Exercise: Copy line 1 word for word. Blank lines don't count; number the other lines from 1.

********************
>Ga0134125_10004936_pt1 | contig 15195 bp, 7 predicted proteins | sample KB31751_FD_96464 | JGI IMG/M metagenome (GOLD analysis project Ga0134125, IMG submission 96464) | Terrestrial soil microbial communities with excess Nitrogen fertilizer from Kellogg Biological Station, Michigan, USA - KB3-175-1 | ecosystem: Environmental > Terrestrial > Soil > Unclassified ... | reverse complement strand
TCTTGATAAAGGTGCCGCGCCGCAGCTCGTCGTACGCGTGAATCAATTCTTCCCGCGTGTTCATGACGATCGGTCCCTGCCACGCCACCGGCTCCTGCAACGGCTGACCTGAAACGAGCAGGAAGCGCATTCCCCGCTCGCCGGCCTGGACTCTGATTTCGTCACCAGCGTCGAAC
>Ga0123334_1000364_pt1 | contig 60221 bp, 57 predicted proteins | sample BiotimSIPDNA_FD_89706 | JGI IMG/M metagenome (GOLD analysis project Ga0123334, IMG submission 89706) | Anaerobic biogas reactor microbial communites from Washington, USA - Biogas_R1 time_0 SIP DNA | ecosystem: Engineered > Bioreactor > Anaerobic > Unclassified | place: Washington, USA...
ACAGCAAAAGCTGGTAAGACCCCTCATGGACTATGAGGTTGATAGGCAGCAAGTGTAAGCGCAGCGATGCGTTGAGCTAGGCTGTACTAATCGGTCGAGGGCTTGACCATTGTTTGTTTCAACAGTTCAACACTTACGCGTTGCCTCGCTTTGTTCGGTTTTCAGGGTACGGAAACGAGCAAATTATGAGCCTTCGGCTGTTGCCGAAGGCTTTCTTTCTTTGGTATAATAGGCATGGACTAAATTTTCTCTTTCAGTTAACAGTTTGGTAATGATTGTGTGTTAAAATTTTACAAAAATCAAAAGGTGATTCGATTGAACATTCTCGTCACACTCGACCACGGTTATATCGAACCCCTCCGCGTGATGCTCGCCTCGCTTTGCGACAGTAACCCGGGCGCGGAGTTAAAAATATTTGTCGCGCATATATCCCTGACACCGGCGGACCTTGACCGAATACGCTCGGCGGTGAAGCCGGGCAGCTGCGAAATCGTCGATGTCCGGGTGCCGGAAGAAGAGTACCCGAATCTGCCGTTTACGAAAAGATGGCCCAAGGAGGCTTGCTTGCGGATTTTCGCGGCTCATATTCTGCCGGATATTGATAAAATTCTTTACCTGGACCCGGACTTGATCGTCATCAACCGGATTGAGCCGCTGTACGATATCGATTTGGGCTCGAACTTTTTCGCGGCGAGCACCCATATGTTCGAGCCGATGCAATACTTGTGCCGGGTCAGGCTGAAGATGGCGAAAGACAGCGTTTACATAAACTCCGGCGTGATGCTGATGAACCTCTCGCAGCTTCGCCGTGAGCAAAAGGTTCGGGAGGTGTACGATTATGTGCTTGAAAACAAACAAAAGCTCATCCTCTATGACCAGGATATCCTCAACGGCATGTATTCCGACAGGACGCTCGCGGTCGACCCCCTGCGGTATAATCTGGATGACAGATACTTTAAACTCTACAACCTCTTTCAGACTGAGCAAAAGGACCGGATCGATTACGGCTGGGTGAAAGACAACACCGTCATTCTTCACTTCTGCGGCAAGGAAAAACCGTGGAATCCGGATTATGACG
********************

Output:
>Ga0134125_10004936_pt1 | contig 15195 bp, 7 predicted proteins | sample KB31751_FD_96464 | JGI IMG/M metagenome (GOLD analysis project Ga0134125, IMG submission 96464) | Terrestrial soil microbial communities with excess Nitrogen fertilizer from Kellogg Biological Station, Michigan, USA - KB3-175-1 | ecosystem: Environmental > Terrestrial > Soil > Unclassified ... | reverse complement strand